Buford announces that he has taken a room at the boarding house in town, and hopes to find work hereabouts. I do not mention the possibility of his staying with me, although he likely anticipates it. The truth is that I do not know what kind of man Buford has become in the intervening years, and if he is no worse, he might also be no better. Mama used to say that his full name should have been, "Don't touch that, Buford!" He may have improved his knot-headed ways since boyhood, but I am not prepared to chance it.
Two days later, he rides up as I am rewiring part of the rear pasture fence. He gets off his horse, ties it up, and reaches for the barbed wire to help me before I scarcely realize he is there.
I make light of the project—even propose stopping to have a light meal up at the house—but he will have none of it. With his aid, the break in the fence is mended in an hour. I am quite surprised, but I gladly thank him and invite him to stay for supper.
The next morning, I release the cattle from the barn that they might graze freely. I water the crops and tend to the stable as the sun rises overhead, and am thinking about the coming midday meal when I notice that the pasture seems rather lightly occupied. Where have the cattle gone?
I mount my horse and ride toward the distant few members of my herd. There, I notice the downed wiring from the previous day's efforts. Most of the cattle have escaped, a peril feared by any rancher. Buford's luck, it appears, has not improved and by extension, neither has mine.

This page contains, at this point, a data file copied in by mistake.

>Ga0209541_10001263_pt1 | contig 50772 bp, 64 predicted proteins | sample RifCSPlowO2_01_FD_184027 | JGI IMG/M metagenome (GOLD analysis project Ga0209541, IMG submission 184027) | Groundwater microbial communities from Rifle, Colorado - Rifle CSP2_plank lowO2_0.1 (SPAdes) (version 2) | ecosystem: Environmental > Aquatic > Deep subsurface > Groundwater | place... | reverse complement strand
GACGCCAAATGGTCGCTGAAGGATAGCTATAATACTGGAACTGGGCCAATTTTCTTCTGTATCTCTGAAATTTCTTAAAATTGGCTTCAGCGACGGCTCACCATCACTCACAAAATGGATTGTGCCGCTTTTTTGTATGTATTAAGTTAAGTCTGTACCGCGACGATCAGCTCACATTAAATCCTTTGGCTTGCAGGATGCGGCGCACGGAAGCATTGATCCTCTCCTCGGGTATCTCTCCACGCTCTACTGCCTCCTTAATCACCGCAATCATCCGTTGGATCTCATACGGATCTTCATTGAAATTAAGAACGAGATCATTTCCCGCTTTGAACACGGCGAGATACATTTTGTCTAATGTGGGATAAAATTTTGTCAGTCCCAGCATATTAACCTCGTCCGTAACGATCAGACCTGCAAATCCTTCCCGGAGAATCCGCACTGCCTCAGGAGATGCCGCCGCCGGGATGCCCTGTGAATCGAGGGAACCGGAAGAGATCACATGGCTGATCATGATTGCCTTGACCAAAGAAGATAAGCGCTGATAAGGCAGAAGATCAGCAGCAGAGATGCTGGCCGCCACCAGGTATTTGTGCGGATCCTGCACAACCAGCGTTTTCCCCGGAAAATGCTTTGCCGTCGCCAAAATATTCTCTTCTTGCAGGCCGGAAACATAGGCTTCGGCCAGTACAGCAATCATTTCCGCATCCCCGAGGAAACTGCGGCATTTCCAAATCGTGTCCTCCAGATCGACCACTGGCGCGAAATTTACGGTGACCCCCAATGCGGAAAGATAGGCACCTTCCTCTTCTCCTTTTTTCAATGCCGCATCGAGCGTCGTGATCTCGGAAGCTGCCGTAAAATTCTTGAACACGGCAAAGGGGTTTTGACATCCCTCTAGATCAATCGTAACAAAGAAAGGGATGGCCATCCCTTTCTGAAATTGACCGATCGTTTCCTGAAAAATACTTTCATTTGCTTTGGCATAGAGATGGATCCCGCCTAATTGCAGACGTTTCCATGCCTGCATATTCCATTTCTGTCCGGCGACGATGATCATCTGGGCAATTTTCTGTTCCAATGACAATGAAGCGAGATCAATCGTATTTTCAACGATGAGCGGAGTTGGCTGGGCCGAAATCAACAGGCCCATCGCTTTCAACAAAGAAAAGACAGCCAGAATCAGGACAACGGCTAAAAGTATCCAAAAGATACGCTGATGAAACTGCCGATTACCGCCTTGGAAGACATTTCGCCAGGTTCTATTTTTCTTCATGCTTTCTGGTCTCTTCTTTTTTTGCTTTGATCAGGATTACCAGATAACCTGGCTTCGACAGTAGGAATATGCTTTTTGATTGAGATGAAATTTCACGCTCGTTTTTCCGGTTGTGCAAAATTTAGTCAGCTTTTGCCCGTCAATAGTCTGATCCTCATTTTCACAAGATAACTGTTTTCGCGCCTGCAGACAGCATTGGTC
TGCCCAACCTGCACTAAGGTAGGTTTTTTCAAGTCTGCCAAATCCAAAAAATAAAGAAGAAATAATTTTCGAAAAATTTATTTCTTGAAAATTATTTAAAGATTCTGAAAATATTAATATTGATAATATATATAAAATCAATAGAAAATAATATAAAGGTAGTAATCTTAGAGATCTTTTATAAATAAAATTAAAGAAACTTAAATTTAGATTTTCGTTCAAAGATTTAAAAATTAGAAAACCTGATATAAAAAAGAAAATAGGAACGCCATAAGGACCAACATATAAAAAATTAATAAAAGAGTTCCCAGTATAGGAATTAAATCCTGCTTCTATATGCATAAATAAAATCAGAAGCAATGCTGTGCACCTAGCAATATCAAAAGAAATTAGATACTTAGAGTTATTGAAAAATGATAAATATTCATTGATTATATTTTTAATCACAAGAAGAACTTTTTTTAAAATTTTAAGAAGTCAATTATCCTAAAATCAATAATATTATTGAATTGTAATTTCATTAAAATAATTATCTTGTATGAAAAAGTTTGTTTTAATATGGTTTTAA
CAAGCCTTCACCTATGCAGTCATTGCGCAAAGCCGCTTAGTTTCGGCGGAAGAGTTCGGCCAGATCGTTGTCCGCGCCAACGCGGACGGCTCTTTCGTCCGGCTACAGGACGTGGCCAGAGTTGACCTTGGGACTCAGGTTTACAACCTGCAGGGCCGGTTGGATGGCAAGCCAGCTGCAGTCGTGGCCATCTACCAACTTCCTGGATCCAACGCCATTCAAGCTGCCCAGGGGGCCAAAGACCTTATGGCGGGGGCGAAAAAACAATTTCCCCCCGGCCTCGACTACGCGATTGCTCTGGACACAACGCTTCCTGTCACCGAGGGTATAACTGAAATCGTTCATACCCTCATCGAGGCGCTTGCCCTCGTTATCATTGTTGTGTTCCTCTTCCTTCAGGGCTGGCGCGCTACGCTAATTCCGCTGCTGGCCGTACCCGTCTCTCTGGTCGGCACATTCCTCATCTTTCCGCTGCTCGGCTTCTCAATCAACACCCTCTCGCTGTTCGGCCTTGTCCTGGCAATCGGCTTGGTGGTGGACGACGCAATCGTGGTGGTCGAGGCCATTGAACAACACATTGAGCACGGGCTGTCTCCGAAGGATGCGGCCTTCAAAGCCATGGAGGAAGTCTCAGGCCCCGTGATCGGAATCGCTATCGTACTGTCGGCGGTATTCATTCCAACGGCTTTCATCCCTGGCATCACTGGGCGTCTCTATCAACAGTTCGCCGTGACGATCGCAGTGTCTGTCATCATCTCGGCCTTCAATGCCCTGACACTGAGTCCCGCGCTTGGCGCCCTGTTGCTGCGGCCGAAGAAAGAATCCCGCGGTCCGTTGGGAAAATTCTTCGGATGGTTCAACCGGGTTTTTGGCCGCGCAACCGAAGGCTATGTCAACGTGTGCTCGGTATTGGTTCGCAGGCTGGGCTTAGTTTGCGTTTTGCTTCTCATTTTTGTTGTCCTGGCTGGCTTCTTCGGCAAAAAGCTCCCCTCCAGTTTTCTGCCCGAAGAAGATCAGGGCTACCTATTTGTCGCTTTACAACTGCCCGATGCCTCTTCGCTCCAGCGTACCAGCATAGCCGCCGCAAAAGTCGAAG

I round up the remaining cattle and guide them to the safety of the barn. It then remains to coax the rest of the herd home.
The horse and I have some skill at this. It is a slow enterprise, but not without results. Most of the herd is a couple of meadows over, and I take pains to circle around them and edge them along toward my property.
Whole hours pass, and then who should arrive but my brother, there to add to my misery? While I might wish him to witness the fruits of his handiwork, his capacity for continued misfortune is too great to risk.
I assure him that I am managing, and that there is no need for concern. My words seem to satisfy him, being that he rides off again, although he appears somewhat unsettled. Perhaps he is feeling remorse at having caused the situation.
It isn't ten minutes later that he returns with a dog, some cur of questionable merit. Buford sets the dog down, and it immediately runs into the center of my herd, barking fit to raise the dead.
"Buford, no!" I holler, but the dog is beyond his control. Its frantic agitations light a spark of fear in the cattle, and they begin stampeding away from him toward the cliff. The dog chases after them, deaf to my entreaties, and I am forced to counter the path of the stampede by riding in from the side and trying to drive them toward safety.
When at last the beasts cease their rampage, I have lost half my herd to the unmerciful geography.
All I have worked for in this hardscrabble land has scarcely withstood three days of Buford's influence—as much of an exaggeration as that may seem. I take stock of what is left, of how many years have been lost in the making, and wonder whether I will manage to rebuild what I once had or watch still more of it slip away.
My brother's foolishness will be the ruin of me, I am convinced of it.